By Claire Walla
After strolling through the Hampton Library with their father one Saturday afternoon, nine-year-old Sean Murphree and his sister Keara (six) stumbled upon something quite unexpected.
Standing there in the middle of the library’s children’s section were two pooches named Lucie and Miele, panting profusely as they waited for kids like Sean and Keara to come take notice.
The dogs were visiting as part of the library’s outreach initiative to help kids develop reading skills.
“The real idea behind it is to help kids relax when they read,” said children’s librarian Emily Herrick. “Basically, a dog is a non-judgmental listener.”
It took a minute to get the high energy lab mixes to relax, but Sean and Keara quickly chose their narratives and dove into their texts. Keara — an animal lover who said she normally reads to her cat — took breaks from her book, “Sally Goes to the Beach,” to address Miele directly, even petting the top of her head. Sean settled effortlessly into “A Couple of Boys Have the Best Week Ever.” But eventually Keara read uninterrupted, and the dogs, like any good listeners, sat patiently absorbing every word.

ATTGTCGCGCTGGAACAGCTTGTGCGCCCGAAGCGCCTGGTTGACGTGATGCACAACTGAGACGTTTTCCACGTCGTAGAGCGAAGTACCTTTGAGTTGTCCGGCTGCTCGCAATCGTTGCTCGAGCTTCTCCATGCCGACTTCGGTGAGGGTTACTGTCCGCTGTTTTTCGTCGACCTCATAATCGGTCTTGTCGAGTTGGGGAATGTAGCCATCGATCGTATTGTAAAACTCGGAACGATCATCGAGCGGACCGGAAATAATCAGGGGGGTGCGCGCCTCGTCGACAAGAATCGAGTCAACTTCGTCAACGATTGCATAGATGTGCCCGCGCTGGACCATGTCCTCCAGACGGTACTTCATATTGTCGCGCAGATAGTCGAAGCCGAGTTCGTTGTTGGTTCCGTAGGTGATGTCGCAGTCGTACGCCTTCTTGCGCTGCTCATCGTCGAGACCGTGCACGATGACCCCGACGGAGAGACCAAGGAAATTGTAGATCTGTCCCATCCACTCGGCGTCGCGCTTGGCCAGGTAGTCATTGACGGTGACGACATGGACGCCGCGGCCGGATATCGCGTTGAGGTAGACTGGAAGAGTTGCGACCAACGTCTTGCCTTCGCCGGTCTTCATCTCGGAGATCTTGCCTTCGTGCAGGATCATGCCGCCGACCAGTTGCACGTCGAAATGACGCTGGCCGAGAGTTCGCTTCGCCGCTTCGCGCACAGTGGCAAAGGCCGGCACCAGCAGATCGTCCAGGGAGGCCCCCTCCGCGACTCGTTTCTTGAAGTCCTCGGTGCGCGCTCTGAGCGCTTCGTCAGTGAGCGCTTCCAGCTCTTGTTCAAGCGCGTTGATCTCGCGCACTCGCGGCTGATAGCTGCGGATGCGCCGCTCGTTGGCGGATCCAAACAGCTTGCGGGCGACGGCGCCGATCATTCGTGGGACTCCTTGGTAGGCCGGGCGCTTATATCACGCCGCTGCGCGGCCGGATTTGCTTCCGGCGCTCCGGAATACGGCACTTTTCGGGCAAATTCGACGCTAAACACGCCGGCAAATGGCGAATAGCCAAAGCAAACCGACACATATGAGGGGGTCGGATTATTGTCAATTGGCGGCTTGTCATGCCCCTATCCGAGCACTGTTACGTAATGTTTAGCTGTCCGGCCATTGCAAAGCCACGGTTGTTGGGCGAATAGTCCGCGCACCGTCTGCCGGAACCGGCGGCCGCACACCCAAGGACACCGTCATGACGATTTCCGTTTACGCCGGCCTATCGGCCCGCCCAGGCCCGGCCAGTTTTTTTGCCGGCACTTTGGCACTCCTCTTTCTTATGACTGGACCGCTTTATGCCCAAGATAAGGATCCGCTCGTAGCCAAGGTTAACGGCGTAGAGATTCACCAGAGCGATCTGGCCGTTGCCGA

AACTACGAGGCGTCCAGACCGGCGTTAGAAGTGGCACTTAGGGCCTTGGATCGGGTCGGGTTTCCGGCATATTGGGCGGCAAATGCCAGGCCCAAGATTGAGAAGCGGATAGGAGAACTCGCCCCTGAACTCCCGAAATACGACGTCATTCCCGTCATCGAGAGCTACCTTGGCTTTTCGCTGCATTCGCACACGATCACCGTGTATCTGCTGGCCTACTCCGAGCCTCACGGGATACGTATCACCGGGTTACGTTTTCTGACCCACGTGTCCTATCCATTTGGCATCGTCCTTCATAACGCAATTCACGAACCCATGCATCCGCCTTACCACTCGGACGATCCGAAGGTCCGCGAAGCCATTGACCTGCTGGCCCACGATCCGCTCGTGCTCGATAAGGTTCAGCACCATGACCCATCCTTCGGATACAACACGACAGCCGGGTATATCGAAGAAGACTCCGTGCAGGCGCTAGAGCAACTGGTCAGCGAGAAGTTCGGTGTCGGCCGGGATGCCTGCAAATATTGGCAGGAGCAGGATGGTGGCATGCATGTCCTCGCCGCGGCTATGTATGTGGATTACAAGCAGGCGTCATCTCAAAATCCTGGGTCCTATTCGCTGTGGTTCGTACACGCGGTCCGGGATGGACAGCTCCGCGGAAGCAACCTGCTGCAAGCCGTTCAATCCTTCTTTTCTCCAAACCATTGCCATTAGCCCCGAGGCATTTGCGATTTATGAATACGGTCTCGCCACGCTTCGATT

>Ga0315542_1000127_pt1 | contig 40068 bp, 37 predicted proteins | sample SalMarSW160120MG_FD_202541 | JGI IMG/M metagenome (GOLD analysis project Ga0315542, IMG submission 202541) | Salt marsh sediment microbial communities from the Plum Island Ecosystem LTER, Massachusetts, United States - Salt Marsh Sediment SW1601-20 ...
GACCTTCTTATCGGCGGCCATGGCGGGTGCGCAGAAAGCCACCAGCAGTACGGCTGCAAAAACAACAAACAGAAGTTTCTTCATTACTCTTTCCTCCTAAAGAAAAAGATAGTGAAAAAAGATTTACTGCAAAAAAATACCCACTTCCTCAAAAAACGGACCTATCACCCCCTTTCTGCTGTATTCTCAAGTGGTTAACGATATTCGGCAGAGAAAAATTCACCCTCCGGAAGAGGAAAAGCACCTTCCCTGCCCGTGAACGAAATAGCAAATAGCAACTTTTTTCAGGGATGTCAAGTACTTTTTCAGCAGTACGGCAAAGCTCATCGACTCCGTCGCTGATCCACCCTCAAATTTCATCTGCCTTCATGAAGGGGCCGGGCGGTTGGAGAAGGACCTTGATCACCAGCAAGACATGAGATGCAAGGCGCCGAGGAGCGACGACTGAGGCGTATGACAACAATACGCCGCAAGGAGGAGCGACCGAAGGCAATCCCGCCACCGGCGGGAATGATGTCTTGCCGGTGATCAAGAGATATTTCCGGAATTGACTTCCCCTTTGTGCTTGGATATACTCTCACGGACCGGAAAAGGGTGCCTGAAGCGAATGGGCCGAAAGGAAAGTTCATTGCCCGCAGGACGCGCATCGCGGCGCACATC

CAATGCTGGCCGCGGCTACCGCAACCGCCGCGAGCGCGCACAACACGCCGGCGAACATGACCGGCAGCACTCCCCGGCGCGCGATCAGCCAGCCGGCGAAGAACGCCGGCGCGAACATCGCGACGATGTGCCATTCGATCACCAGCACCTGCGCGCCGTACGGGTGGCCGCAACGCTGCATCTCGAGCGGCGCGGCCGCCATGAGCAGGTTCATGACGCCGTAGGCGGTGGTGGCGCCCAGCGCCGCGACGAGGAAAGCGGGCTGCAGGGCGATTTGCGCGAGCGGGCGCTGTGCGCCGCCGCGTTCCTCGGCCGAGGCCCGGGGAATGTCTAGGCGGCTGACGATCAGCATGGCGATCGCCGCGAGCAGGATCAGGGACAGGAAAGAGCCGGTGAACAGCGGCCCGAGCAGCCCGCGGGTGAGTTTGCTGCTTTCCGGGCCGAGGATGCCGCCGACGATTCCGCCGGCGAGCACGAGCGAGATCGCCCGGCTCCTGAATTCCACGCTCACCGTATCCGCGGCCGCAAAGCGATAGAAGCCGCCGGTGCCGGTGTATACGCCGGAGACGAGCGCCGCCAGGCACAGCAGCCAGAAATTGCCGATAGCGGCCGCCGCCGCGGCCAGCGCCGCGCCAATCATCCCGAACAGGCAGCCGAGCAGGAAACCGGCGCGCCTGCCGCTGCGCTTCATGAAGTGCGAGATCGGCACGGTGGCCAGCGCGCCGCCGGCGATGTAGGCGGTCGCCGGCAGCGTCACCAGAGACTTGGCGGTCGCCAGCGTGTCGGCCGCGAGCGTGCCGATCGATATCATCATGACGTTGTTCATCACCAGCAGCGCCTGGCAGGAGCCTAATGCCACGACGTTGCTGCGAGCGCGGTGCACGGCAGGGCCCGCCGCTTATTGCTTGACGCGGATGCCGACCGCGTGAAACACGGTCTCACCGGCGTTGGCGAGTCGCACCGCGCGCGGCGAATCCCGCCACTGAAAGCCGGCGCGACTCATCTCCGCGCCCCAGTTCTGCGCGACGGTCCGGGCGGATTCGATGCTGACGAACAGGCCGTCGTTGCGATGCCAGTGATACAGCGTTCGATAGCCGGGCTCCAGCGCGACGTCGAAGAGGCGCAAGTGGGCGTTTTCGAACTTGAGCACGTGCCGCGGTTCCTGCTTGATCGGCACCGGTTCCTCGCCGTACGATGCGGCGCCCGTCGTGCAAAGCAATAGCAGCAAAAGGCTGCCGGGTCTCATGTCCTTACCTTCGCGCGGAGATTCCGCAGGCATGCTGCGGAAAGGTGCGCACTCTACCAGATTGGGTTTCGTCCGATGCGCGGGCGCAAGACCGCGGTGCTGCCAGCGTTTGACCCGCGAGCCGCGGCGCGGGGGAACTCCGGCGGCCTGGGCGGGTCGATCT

“Reading out loud is a good skill to develop,” Herrick said. In addition to absorbing the fundamentals of speech, she added, “It’s another way of developing confidence, just like public speaking.”
Lucie and Miele (who belong to Herrick) were brought in when Maxx, a white cockapoo and certified therapy dog, never showed up. Thankfully, Herrick said only one kid who signed up to read with the dog was there, and her own dogs were readily available.
“Mine are strictly pinch-hitting today,” Herrick mused.
Librarians hope Maxx will be available for another reading session on August 13. Though Sean and Keara weren’t expecting canine companions, they seemed to be pleasantly surprised to find them ready to listen.
“Is it more fun to read to a dog than to mom or dad?” asked Jeff Murphree, the children’s father.
Both kids smiled, then answered in unison.